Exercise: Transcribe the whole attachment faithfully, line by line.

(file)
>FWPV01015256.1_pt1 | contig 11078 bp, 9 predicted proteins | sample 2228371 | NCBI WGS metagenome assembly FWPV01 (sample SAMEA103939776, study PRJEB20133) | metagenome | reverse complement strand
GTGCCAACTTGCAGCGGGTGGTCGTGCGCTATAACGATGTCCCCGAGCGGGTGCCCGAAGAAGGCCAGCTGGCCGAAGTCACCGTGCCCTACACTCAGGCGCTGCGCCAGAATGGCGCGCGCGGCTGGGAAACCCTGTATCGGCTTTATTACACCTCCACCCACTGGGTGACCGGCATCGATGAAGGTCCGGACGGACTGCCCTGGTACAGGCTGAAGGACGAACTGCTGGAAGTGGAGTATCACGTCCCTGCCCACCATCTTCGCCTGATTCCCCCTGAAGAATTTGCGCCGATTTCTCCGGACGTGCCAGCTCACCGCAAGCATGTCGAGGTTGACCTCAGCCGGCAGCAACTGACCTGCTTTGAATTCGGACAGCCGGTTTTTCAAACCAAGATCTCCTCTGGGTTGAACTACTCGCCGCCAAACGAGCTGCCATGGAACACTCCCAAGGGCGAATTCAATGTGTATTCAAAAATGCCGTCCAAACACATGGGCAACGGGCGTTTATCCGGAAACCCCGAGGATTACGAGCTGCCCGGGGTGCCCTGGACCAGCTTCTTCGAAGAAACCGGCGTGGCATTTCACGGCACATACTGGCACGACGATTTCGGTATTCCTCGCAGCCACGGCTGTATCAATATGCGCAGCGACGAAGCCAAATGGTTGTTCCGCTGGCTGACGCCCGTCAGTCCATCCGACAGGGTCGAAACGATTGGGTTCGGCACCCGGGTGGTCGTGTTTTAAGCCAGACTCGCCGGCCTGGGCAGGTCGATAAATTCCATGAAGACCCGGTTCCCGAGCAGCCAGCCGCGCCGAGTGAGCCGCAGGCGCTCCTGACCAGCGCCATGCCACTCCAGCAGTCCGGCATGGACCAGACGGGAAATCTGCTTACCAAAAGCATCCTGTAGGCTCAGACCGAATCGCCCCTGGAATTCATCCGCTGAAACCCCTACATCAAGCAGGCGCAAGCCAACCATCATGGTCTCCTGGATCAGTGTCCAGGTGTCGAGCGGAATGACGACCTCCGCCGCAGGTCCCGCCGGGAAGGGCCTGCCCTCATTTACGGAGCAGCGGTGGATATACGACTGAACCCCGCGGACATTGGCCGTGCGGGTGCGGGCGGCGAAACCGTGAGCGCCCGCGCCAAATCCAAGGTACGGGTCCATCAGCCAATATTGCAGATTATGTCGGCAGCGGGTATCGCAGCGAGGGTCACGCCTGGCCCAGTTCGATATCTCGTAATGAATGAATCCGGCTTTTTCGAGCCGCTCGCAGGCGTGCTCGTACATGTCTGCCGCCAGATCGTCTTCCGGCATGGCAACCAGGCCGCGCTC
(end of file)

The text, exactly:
>FWPV01015256.1_pt1 | contig 11078 bp, 9 predicted proteins | sample 2228371 | NCBI WGS metagenome assembly FWPV01 (sample SAMEA103939776, study PRJEB20133) | metagenome | reverse complement strand
GTGCCAACTTGCAGCGGGTGGTCGTGCGCTATAACGATGTCCCCGAGCGGGTGCCCGAAGAAGGCCAGCTGGCCGAAGTCACCGTGCCCTACACTCAGGCGCTGCGCCAGAATGGCGCGCGCGGCTGGGAAACCCTGTATCGGCTTTATTACACCTCCACCCACTGGGTGACCGGCATCGATGAAGGTCCGGACGGACTGCCCTGGTACAGGCTGAAGGACGAACTGCTGGAAGTGGAGTATCACGTCCCTGCCCACCATCTTCGCCTGATTCCCCCTGAAGAATTTGCGCCGATTTCTCCGGACGTGCCAGCTCACCGCAAGCATGTCGAGGTTGACCTCAGCCGGCAGCAACTGACCTGCTTTGAATTCGGACAGCCGGTTTTTCAAACCAAGATCTCCTCTGGGTTGAACTACTCGCCGCCAAACGAGCTGCCATGGAACACTCCCAAGGGCGAATTCAATGTGTATTCAAAAATGCCGTCCAAACACATGGGCAACGGGCGTTTATCCGGAAACCCCGAGGATTACGAGCTGCCCGGGGTGCCCTGGACCAGCTTCTTCGAAGAAACCGGCGTGGCATTTCACGGCACATACTGGCACGACGATTTCGGTATTCCTCGCAGCCACGGCTGTATCAATATGCGCAGCGACGAAGCCAAATGGTTGTTCCGCTGGCTGACGCCCGTCAGTCCATCCGACAGGGTCGAAACGATTGGGTTCGGCACCCGGGTGGTCGTGTTTTAAGCCAGACTCGCCGGCCTGGGCAGGTCGATAAATTCCATGAAGACCCGGTTCCCGAGCAGCCAGCCGCGCCGAGTGAGCCGCAGGCGCTCCTGACCAGCGCCATGCCACTCCAGCAGTCCGGCATGGACCAGACGGGAAATCTGCTTACCAAAAGCATCCTGTAGGCTCAGACCGAATCGCCCCTGGAATTCATCCGCTGAAACCCCTACATCAAGCAGGCGCAAGCCAACCATCATGGTCTCCTGGATCAGTGTCCAGGTGTCGAGCGGAATGACGACCTCCGCCGCAGGTCCCGCCGGGAAGGGCCTGCCCTCATTTACGGAGCAGCGGTGGATATACGACTGAACCCCGCGGACATTGGCCGTGCGGGTGCGGGCGGCGAAACCGTGAGCGCCCGCGCCAAATCCAAGGTACGGGTCCATCAGCCAATATTGCAGATTATGTCGGCAGCGGGTATCGCAGCGAGGGTCACGCCTGGCCCAGTTCGATATCTCGTAATGAATGAATCCGGCTTTTTCGAGCCGCTCGCAGGCGTGCTCGTACATGTCTGCCGCCAGATCGTCTTCCGGCATGGCAACCAGGCCGCGCTC